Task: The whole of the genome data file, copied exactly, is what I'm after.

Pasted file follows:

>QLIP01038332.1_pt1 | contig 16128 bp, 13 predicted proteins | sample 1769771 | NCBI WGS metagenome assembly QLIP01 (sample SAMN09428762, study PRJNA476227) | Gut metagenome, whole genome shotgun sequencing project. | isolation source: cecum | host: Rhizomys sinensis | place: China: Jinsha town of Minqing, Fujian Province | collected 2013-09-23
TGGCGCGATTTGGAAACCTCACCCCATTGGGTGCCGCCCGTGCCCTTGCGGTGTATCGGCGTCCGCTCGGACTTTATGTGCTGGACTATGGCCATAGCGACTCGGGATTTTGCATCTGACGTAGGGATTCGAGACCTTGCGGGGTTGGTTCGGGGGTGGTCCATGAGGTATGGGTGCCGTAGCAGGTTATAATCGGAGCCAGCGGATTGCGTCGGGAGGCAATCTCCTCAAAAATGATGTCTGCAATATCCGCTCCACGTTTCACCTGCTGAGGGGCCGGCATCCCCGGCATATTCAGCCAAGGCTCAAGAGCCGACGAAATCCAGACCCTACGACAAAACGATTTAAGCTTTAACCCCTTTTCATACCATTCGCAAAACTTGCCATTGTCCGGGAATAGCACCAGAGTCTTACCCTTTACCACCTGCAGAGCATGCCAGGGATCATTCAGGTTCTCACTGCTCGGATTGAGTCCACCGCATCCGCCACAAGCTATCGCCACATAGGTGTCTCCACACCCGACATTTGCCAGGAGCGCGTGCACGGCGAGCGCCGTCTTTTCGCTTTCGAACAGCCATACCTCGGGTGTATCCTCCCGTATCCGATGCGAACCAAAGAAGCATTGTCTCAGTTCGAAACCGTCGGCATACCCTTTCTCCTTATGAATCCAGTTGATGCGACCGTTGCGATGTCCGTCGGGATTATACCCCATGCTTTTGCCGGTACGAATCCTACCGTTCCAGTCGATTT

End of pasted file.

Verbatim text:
>QLIP01038332.1_pt1 | contig 16128 bp, 13 predicted proteins | sample 1769771 | NCBI WGS metagenome assembly QLIP01 (sample SAMN09428762, study PRJNA476227) | Gut metagenome, whole genome shotgun sequencing project. | isolation source: cecum | host: Rhizomys sinensis | place: China: Jinsha town of Minqing, Fujian Province | collected 2013-09-23
TGGCGCGATTTGGAAACCTCACCCCATTGGGTGCCGCCCGTGCCCTTGCGGTGTATCGGCGTCCGCTCGGACTTTATGTGCTGGACTATGGCCATAGCGACTCGGGATTTTGCATCTGACGTAGGGATTCGAGACCTTGCGGGGTTGGTTCGGGGGTGGTCCATGAGGTATGGGTGCCGTAGCAGGTTATAATCGGAGCCAGCGGATTGCGTCGGGAGGCAATCTCCTCAAAAATGATGTCTGCAATATCCGCTCCACGTTTCACCTGCTGAGGGGCCGGCATCCCCGGCATATTCAGCCAAGGCTCAAGAGCCGACGAAATCCAGACCCTACGACAAAACGATTTAAGCTTTAACCCCTTTTCATACCATTCGCAAAACTTGCCATTGTCCGGGAATAGCACCAGAGTCTTACCCTTTACCACCTGCAGAGCATGCCAGGGATCATTCAGGTTCTCACTGCTCGGATTGAGTCCACCGCATCCGCCACAAGCTATCGCCACATAGGTGTCTCCACACCCGACATTTGCCAGGAGCGCGTGCACGGCGAGCGCCGTCTTTTCGCTTTCGAACAGCCATACCTCGGGTGTATCCTCCCGTATCCGATGCGAACCAAAGAAGCATTGTCTCAGTTCGAAACCGTCGGCATACCCTTTCTCCTTATGAATCCAGTTGATGCGACCGTTGCGATGTCCGTCGGGATTATACCCCATGCTTTTGCCGGTACGAATCCTACCGTTCCAGTCGATTT